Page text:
Jabugo - Tiro Pichón

Tiro Pinchon  © Michelle Chaplow
Tiro Pinchon was designed by the Sevillano architect Anibal Gonzalez (Click to enlarge photo) © Michelle Chaplow

Tiro Pinchon

This grand 1920s building situated to the north of the village was designed by the Sevillano architect Anibal Gonzalez (1876-1929) chief architect for Great Exhibition of 1929. It is an imposing building in a prime hilltop location. It is said that the King Alfonso XIII, when opening the Grutas de Maravilla caves in nearby Aracena, pointed out the location in casual conversation.

Gonzalez designed the building as a hunting lodge for Don Javier Sánchez-Dalp, Marquess of Aracena, using seven different types of brick inlaid with random-shaped carved white stones. Seville's high society stayed here, especially in the summer to escape the city heat. King Alfonso XIII and Queen Victoria Eugenia returned many times and so did princesses Doña Beatriz y Doña Cristina until their exile in 1933. During the Third Republic the building became the property of Seville city council, to whom the Marquess had secured a loan on the building.

The lodge was requisitioned as a military hospital during the Civil War and then later served as a sanatorium. The Seville city council used it as a summer camp for school children in the 1960s and 1970s - many older Sevillanos still recall wonderful summer holidays spent here in their youth. It was known locally -rather unkindly - as "el manicomio de Jabugo" (the Jabugo madhouse).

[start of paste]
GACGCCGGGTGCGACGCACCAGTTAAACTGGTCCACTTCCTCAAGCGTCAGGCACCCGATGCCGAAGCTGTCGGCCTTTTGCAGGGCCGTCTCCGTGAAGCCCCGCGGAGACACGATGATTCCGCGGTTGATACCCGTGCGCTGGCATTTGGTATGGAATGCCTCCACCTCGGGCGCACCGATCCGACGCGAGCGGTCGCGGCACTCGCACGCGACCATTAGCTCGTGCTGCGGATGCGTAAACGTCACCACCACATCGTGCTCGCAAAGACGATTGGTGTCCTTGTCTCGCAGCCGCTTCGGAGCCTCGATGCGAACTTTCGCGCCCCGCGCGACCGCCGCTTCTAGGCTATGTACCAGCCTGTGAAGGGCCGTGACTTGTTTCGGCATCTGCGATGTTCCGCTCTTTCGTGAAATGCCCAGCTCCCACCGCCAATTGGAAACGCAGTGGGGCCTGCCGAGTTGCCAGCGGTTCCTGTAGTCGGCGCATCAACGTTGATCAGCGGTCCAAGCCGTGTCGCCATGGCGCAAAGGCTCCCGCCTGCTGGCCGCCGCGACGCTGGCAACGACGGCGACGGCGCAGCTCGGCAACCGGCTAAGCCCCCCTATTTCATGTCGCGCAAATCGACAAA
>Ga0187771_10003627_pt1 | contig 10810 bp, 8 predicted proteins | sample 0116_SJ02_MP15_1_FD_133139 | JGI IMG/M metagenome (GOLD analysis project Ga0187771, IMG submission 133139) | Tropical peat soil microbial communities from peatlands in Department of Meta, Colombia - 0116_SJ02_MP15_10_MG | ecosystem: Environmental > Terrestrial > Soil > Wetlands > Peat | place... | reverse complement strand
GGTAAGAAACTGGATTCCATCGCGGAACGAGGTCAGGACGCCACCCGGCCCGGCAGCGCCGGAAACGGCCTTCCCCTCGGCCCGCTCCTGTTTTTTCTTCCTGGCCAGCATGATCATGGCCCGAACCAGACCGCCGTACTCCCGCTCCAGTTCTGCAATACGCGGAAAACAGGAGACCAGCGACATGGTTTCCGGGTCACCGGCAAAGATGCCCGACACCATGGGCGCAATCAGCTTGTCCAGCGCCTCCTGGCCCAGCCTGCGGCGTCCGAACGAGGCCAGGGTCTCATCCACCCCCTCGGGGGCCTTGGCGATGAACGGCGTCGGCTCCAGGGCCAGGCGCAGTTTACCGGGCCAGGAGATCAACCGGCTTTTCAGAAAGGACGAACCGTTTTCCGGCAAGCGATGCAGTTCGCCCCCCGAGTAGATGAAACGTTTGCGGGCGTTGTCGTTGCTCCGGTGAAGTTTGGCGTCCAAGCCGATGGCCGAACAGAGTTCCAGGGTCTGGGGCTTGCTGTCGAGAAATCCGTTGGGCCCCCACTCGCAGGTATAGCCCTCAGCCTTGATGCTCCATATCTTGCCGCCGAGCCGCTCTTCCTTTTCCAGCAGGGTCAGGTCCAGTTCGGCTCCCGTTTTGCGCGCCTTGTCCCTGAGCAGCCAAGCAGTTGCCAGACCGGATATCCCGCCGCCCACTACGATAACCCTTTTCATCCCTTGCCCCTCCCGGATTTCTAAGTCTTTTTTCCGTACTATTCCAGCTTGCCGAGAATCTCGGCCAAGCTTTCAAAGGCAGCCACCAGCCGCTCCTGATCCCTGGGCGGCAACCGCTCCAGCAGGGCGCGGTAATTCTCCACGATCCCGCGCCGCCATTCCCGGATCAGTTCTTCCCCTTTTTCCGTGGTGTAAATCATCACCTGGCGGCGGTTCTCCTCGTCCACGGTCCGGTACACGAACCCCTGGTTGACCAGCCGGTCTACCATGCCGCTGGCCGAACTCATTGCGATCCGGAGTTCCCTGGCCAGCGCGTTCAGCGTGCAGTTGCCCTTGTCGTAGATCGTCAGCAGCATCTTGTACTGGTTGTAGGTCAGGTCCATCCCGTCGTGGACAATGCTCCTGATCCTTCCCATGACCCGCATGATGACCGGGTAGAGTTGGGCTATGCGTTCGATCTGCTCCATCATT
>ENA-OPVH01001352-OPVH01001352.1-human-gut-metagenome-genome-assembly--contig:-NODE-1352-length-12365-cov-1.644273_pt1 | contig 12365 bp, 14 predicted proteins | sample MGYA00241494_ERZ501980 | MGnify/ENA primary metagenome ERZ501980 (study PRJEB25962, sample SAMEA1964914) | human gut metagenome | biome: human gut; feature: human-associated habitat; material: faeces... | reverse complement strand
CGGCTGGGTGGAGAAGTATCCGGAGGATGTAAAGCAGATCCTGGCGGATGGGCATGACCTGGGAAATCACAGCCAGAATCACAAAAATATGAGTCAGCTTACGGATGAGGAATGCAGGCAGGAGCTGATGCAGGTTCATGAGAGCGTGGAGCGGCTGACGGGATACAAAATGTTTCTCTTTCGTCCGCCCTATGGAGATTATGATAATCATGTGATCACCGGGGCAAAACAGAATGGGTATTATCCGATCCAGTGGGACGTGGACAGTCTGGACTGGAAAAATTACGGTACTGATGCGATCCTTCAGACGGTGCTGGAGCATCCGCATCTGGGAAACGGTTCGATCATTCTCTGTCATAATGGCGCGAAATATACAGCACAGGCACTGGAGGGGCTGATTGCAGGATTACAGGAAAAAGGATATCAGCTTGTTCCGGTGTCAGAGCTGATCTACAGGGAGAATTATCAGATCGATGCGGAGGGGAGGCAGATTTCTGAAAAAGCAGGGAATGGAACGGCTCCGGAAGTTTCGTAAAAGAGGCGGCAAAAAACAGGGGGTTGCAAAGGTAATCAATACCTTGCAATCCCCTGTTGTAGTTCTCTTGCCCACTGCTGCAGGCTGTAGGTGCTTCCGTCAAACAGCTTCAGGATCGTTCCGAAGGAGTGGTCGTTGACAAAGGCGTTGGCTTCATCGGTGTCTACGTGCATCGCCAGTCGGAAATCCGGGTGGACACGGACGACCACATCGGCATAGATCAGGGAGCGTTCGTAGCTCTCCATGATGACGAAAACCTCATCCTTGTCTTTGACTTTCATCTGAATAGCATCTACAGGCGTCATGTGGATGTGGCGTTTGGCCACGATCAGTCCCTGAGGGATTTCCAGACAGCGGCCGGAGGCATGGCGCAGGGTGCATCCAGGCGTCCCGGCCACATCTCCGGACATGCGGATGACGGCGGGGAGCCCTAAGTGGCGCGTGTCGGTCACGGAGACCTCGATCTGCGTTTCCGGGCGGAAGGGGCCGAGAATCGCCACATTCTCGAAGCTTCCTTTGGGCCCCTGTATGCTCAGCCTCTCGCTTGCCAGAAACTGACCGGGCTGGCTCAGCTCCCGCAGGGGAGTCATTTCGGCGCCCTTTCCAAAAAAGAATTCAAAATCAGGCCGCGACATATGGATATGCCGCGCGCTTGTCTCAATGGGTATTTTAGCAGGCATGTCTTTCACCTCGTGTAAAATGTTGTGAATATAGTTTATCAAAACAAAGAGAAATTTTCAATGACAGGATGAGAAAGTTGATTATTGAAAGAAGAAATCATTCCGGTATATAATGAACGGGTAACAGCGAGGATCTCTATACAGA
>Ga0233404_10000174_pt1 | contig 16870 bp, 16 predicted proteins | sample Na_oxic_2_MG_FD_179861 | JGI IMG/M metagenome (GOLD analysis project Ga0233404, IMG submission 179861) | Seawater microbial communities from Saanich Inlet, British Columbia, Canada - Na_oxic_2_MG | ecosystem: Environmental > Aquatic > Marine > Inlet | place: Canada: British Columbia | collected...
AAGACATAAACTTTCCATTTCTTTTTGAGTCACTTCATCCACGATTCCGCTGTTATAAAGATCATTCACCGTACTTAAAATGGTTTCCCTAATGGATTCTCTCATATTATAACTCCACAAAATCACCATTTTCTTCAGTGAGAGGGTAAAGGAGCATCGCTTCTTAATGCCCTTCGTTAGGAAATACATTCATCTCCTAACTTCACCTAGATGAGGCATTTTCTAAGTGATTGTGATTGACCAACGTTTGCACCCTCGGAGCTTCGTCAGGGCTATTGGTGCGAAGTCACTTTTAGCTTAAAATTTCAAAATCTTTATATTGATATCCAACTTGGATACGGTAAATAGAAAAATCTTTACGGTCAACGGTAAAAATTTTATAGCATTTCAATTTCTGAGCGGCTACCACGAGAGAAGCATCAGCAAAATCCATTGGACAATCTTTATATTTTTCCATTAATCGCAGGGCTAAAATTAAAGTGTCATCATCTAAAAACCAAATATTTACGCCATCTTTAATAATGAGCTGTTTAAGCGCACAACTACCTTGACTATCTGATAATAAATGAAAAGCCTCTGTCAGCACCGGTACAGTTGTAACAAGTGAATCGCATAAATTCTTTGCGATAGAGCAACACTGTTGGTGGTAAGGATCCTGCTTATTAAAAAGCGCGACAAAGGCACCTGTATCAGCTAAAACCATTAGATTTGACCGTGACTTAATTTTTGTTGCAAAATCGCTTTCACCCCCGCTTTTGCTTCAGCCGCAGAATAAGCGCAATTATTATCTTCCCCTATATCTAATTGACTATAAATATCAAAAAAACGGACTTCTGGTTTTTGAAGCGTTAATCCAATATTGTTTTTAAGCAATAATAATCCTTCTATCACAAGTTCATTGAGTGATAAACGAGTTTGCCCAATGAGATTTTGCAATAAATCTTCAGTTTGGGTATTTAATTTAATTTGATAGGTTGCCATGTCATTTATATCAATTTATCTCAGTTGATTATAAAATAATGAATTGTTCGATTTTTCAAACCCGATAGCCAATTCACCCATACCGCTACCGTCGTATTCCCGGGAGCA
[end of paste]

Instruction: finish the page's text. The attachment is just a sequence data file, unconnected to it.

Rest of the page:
In the 1980s the building was derelict and locals claimed it was haunted. Those that went inside reported a strong feeling of another presence - doors moved and voices could be heard. It became a popular place for paranormal investigators who spent much time with their equipment investigating activities. Some reported hearing the sounds of a musical box.



The Seville city hall gave the building to the Junta de Andalucia in 2008, who restored it beautifully at a cost of €3m, and gave it to the Jabugo town hall in 2015. Now reopened as the Centro de Innovación y Promoción del Ibérico y la Dehesa, an investigation and reception centre which hosts delegations and events associated with the jamon industry.

Tiro Pichon is open for tours, however the inside (now offices) is less impressive than the outside. The tour finishes in the 1960s swimming pool extension where there is a display room. Cost 3€. 



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